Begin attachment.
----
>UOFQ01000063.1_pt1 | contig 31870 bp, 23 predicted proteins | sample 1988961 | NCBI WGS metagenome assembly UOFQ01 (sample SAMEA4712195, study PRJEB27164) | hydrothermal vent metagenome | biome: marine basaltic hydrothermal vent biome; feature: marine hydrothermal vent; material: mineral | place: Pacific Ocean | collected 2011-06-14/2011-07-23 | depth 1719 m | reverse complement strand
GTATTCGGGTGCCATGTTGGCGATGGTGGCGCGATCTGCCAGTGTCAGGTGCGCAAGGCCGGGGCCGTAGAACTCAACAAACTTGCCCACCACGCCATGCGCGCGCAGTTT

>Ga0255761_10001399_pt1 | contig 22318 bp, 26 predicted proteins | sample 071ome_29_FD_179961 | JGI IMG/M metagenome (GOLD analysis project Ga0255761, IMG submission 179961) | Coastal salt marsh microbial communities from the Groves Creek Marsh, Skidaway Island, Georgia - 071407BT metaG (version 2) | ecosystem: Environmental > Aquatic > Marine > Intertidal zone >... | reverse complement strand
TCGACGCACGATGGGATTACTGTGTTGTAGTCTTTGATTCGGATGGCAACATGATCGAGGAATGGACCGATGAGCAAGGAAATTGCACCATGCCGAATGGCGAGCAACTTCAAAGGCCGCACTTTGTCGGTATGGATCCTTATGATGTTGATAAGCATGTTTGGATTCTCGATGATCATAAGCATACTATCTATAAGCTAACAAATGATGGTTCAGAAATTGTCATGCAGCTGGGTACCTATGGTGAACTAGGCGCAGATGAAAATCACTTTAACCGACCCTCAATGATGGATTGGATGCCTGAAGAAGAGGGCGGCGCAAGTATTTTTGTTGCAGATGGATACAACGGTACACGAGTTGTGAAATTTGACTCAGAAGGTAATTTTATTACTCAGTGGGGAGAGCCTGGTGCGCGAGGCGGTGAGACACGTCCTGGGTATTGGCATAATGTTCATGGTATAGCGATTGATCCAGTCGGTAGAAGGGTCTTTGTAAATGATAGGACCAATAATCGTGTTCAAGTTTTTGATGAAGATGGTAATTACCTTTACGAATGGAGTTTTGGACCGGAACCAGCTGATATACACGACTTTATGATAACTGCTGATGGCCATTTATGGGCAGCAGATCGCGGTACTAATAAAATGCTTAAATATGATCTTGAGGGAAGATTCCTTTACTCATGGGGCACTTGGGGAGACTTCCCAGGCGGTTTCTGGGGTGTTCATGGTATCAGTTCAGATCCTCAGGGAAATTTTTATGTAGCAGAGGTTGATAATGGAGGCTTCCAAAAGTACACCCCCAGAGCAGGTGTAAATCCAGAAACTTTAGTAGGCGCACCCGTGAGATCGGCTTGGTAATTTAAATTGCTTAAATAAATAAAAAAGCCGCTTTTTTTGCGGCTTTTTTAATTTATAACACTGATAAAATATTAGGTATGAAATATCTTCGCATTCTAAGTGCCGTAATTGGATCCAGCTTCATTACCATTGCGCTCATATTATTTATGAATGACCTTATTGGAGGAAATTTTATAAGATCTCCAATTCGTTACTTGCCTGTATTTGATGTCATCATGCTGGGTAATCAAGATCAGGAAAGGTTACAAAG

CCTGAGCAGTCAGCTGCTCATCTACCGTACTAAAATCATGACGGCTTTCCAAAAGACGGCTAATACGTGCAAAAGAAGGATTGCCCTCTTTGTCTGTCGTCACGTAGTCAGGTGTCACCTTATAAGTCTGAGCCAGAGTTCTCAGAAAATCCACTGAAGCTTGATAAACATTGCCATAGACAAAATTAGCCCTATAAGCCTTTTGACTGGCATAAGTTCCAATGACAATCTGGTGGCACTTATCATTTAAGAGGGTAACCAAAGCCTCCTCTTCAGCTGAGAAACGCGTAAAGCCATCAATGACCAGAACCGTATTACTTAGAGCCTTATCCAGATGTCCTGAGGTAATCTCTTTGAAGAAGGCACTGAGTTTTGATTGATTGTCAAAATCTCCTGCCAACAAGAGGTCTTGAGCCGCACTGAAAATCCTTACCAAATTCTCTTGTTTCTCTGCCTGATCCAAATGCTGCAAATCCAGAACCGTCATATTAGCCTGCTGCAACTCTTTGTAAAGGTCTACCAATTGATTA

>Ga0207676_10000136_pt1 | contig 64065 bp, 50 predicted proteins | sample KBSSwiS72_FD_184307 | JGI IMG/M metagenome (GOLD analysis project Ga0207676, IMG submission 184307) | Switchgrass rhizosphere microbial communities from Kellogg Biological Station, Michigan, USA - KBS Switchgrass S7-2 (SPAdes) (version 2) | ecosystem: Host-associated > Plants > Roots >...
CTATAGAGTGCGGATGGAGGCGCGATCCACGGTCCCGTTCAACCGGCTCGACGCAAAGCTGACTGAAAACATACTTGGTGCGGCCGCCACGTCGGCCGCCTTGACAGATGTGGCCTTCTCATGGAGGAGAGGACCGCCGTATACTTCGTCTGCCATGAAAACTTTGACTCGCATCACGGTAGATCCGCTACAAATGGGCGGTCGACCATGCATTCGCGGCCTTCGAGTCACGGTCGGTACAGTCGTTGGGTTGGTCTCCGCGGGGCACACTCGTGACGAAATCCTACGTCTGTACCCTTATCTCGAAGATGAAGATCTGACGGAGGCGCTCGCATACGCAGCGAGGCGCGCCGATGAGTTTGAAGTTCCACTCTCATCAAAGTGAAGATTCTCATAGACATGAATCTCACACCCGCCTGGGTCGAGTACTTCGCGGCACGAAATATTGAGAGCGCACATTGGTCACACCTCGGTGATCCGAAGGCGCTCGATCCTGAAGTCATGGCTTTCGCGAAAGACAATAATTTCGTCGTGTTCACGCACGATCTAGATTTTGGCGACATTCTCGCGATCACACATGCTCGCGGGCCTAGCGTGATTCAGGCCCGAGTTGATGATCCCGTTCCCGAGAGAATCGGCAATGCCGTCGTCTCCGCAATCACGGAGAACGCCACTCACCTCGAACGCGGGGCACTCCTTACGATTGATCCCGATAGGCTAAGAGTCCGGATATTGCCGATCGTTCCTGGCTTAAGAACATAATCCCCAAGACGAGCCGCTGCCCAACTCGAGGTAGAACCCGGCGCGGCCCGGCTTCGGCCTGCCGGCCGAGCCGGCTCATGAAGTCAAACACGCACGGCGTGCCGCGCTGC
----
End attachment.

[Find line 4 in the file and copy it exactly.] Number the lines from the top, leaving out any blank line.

TCGACGCACGATGGGATTACTGTGTTGTAGTCTTTGATTCGGATGGCAACATGATCGAGGAATGGACCGATGAGCAAGGAAATTGCACCATGCCGAATGGCGAGCAACTTCAAAGGCCGCACTTTGTCGGTATGGATCCTTATGATGTTGATAAGCATGTTTGGATTCTCGATGATCATAAGCATACTATCTATAAGCTAACAAATGATGGTTCAGAAATTGTCATGCAGCTGGGTACCTATGGTGAACTAGGCGCAGATGAAAATCACTTTAACCGACCCTCAATGATGGATTGGATGCCTGAAGAAGAGGGCGGCGCAAGTATTTTTGTTGCAGATGGATACAACGGTACACGAGTTGTGAAATTTGACTCAGAAGGTAATTTTATTACTCAGTGGGGAGAGCCTGGTGCGCGAGGCGGTGAGACACGTCCTGGGTATTGGCATAATGTTCATGGTATAGCGATTGATCCAGTCGGTAGAAGGGTCTTTGTAAATGATAGGACCAATAATCGTGTTCAAGTTTTTGATGAAGATGGTAATTACCTTTACGAATGGAGTTTTGGACCGGAACCAGCTGATATACACGACTTTATGATAACTGCTGATGGCCATTTATGGGCAGCAGATCGCGGTACTAATAAAATGCTTAAATATGATCTTGAGGGAAGATTCCTTTACTCATGGGGCACTTGGGGAGACTTCCCAGGCGGTTTCTGGGGTGTTCATGGTATCAGTTCAGATCCTCAGGGAAATTTTTATGTAGCAGAGGTTGATAATGGAGGCTTCCAAAAGTACACCCCCAGAGCAGGTGTAAATCCAGAAACTTTAGTAGGCGCACCCGTGAGATCGGCTTGGTAATTTAAATTGCTTAAATAAATAAAAAAGCCGCTTTTTTTGCGGCTTTTTTAATTTATAACACTGATAAAATATTAGGTATGAAATATCTTCGCATTCTAAGTGCCGTAATTGGATCCAGCTTCATTACCATTGCGCTCATATTATTTATGAATGACCTTATTGGAGGAAATTTTATAAGATCTCCAATTCGTTACTTGCCTGTATTTGATGTCATCATGCTGGGTAATCAAGATCAGGAAAGGTTACAAAG